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Grapefruit Cited for Harmful Side Effects With Common Meds

New research shows drinking and eating grapefruit can cause an accidental overdose.

New research shows that the potential of adverse effects from eating grapefruit with common medications has increased from 17 to 43 percent. Photograph courtesy of Shutterstock.

For those who like their fruits tart, there’s nothing better than a juicy grapefruit. But new research has medical experts warning grapefruit lovers about “serious adverse effects” that may occur when taking common prescription drugs.

The grapefruit’s contentious relationship with medications has long been noted, but a new review by the same group of researchers who discovered the interactions more than 20 years ago has found that in the past four years the potential of adverse effects increased from 17 to 43 percent. That’s an average rate of increase exceeding six drugs per year, the study’s authors wrote.

They found that there are more than 85 drugs that may interact with grapefruit. Almost half of those may result in serious side effects, including accidental overdose, sudden death, acute kidney failure, respiratory failure, gastrointestinal bleeding, and renal toxicity.

Some of the most common medications noted in the study are cholesterol-lowering statins and blood-pressure medications. The researchers warn that the drugs have three characteristics: 1) they’re administered orally, 2) small amounts of the active drug are absorbed into the bloodstream, and 3) they interact in the gastrointestinal tract with the CYP3A4 enzyme.

It’s worth noting that grapefruit is not the only culprit; other citrus fruits, such as oranges and limes, also contain active ingredients that may interact adversely with certain medications.

So how much grapefruit do you need to ingest before worrying about the side effects? Even a modest amount eaten a few hours before taking the medication can cause an adverse interaction. The researchers point to a commonly used statin, simvastatin, which produced a 330 percent systemic concentration of the drug when paired with a 200-milliliter glass of grapefruit juice.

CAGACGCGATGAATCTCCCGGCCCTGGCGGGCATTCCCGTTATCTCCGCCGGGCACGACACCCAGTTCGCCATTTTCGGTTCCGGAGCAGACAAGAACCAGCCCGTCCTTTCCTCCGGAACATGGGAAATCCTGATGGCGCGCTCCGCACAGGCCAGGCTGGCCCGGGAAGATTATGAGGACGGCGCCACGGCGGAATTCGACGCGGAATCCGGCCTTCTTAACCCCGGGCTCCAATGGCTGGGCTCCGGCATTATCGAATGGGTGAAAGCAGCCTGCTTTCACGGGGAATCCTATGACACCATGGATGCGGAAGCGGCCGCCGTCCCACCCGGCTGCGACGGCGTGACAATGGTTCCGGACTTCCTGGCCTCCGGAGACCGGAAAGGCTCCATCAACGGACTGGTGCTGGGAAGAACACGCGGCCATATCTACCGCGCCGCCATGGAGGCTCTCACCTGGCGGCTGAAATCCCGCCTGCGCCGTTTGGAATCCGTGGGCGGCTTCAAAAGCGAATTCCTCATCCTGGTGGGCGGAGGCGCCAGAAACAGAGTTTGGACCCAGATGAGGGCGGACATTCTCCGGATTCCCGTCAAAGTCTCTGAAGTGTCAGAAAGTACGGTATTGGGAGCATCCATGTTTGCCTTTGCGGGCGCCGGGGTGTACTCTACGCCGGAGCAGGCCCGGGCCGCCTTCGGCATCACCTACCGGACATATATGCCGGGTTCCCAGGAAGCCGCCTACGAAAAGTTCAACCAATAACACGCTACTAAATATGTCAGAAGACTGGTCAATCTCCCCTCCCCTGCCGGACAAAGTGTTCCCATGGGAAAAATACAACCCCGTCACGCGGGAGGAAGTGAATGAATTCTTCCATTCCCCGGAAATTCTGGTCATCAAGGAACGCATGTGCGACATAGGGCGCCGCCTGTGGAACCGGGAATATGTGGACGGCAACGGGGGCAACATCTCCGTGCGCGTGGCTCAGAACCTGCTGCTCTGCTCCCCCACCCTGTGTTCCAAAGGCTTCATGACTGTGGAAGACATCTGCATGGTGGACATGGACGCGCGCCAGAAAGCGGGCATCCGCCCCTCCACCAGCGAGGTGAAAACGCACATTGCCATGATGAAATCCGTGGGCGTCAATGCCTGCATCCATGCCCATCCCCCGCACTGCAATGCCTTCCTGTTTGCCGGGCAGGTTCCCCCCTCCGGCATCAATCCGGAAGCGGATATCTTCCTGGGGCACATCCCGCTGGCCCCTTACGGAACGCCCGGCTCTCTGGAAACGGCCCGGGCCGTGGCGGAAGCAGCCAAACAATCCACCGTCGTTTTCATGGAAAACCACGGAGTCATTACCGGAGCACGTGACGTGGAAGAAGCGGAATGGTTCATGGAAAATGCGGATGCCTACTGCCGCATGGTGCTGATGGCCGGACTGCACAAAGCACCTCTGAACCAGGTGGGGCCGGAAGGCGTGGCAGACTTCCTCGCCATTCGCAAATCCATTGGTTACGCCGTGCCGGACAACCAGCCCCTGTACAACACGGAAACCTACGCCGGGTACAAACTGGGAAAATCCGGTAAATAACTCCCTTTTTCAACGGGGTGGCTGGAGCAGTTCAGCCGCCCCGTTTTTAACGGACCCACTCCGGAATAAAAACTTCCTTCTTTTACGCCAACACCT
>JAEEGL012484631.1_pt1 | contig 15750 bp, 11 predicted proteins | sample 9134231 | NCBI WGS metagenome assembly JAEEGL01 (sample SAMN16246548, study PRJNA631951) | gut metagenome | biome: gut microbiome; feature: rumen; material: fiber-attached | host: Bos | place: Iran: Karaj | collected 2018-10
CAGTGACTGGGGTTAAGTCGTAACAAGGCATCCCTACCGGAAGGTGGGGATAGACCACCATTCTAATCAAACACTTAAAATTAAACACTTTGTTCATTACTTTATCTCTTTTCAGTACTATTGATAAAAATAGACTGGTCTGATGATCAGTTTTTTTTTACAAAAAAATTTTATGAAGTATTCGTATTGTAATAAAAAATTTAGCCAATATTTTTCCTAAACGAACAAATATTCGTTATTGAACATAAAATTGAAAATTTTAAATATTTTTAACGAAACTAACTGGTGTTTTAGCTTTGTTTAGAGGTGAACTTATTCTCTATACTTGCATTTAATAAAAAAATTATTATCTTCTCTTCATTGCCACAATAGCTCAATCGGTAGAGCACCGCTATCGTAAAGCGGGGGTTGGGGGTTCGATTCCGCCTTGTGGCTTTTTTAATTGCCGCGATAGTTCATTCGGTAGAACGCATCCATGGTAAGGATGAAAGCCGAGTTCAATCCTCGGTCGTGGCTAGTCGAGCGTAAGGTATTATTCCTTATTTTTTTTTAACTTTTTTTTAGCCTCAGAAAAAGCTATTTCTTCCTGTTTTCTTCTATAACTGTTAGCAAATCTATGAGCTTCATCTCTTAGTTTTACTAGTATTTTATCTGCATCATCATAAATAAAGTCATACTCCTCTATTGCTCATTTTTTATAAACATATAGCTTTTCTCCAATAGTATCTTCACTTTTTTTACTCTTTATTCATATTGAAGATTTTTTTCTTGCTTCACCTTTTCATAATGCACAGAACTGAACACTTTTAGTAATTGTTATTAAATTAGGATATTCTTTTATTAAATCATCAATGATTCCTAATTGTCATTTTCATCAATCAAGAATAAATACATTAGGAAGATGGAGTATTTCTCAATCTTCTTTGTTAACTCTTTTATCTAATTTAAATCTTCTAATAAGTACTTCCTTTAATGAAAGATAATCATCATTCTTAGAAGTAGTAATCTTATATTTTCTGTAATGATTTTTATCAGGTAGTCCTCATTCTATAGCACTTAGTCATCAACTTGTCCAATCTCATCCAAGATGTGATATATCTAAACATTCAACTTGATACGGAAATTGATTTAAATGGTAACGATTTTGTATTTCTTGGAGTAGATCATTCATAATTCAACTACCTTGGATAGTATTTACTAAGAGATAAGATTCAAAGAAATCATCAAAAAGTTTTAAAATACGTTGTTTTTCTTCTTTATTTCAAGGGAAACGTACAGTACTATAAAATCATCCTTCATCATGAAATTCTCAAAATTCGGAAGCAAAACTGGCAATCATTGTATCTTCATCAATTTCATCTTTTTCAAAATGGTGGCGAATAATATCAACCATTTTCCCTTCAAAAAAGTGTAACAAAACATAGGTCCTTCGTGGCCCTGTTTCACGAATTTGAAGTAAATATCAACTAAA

Researchers also note that people older than 45 should be particularly cautious of eating grapefruit or drinking its juice while taking medications, since they are more likely to have the most prescriptions.

The study was published in the Canadian Medical Association Journal.

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Comments
  • Jmpshea

    This article just gets people worried and upset needlessly. People that are prescribed statin drugs and BP lowering drugs are notified by their physicians, pharmacists or printed paperwork with the medication. This article makes it sound like everybody should be calling their pharmacist or doctor to see if there are other meds to watch for, but you don't bother to mention any other classification of medicines that may have an effect with citrus. How about a little more info on the types of meds to worry about? You have given no further info than what has been out there for years! This is going to have pharmacies and doctor's offices flooded with calls for every medication out there!

  • Thinkbeforeyouspeak

    Obviously it's never happened to you before. I almost died while eating grapefruit while taking one of the listed medications.

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